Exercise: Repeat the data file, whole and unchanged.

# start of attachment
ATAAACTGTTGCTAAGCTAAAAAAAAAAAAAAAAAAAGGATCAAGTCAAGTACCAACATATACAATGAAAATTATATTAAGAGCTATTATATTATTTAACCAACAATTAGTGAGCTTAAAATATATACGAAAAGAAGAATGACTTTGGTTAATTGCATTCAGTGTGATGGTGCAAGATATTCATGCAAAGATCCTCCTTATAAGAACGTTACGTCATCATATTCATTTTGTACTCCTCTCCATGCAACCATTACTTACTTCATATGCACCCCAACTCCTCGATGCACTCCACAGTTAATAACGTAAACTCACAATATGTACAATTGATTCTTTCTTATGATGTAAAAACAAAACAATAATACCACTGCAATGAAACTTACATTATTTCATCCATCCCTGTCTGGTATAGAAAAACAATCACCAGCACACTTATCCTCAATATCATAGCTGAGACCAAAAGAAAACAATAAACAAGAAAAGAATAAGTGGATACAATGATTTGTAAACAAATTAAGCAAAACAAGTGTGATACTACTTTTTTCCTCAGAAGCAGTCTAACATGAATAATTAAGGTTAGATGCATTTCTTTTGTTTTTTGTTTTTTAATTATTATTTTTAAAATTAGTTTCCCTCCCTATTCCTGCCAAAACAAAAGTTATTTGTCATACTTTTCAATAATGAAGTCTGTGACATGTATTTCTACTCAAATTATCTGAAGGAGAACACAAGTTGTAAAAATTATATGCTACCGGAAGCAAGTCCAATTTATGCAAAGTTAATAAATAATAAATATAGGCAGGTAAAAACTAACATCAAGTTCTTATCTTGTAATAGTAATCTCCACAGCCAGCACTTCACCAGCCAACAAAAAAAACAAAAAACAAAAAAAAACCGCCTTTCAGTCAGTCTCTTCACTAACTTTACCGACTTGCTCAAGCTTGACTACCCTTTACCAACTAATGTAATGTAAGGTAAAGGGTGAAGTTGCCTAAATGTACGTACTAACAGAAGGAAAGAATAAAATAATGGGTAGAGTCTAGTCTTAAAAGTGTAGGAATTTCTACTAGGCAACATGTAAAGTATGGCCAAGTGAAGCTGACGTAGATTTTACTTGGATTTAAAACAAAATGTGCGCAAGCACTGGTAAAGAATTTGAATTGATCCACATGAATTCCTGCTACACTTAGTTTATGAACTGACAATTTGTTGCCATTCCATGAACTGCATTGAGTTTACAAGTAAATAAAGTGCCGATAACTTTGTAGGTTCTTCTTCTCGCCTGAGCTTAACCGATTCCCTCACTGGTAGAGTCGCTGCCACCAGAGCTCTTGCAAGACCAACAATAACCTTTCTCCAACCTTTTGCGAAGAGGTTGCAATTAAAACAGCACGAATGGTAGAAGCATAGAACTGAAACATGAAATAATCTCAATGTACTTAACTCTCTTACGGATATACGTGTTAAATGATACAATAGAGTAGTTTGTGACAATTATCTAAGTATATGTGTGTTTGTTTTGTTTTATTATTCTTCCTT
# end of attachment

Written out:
ATAAACTGTTGCTAAGCTAAAAAAAAAAAAAAAAAAAGGATCAAGTCAAGTACCAACATATACAATGAAAATTATATTAAGAGCTATTATATTATTTAACCAACAATTAGTGAGCTTAAAATATATACGAAAAGAAGAATGACTTTGGTTAATTGCATTCAGTGTGATGGTGCAAGATATTCATGCAAAGATCCTCCTTATAAGAACGTTACGTCATCATATTCATTTTGTACTCCTCTCCATGCAACCATTACTTACTTCATATGCACCCCAACTCCTCGATGCACTCCACAGTTAATAACGTAAACTCACAATATGTACAATTGATTCTTTCTTATGATGTAAAAACAAAACAATAATACCACTGCAATGAAACTTACATTATTTCATCCATCCCTGTCTGGTATAGAAAAACAATCACCAGCACACTTATCCTCAATATCATAGCTGAGACCAAAAGAAAACAATAAACAAGAAAAGAATAAGTGGATACAATGATTTGTAAACAAATTAAGCAAAACAAGTGTGATACTACTTTTTTCCTCAGAAGCAGTCTAACATGAATAATTAAGGTTAGATGCATTTCTTTTGTTTTTTGTTTTTTAATTATTATTTTTAAAATTAGTTTCCCTCCCTATTCCTGCCAAAACAAAAGTTATTTGTCATACTTTTCAATAATGAAGTCTGTGACATGTATTTCTACTCAAATTATCTGAAGGAGAACACAAGTTGTAAAAATTATATGCTACCGGAAGCAAGTCCAATTTATGCAAAGTTAATAAATAATAAATATAGGCAGGTAAAAACTAACATCAAGTTCTTATCTTGTAATAGTAATCTCCACAGCCAGCACTTCACCAGCCAACAAAAAAAACAAAAAACAAAAAAAAACCGCCTTTCAGTCAGTCTCTTCACTAACTTTACCGACTTGCTCAAGCTTGACTACCCTTTACCAACTAATGTAATGTAAGGTAAAGGGTGAAGTTGCCTAAATGTACGTACTAACAGAAGGAAAGAATAAAATAATGGGTAGAGTCTAGTCTTAAAAGTGTAGGAATTTCTACTAGGCAACATGTAAAGTATGGCCAAGTGAAGCTGACGTAGATTTTACTTGGATTTAAAACAAAATGTGCGCAAGCACTGGTAAAGAATTTGAATTGATCCACATGAATTCCTGCTACACTTAGTTTATGAACTGACAATTTGTTGCCATTCCATGAACTGCATTGAGTTTACAAGTAAATAAAGTGCCGATAACTTTGTAGGTTCTTCTTCTCGCCTGAGCTTAACCGATTCCCTCACTGGTAGAGTCGCTGCCACCAGAGCTCTTGCAAGACCAACAATAACCTTTCTCCAACCTTTTGCGAAGAGGTTGCAATTAAAACAGCACGAATGGTAGAAGCATAGAACTGAAACATGAAATAATCTCAATGTACTTAACTCTCTTACGGATATACGTGTTAAATGATACAATAGAGTAGTTTGTGACAATTATCTAAGTATATGTGTGTTTGTTTTGTTTTATTATTCTTCCTT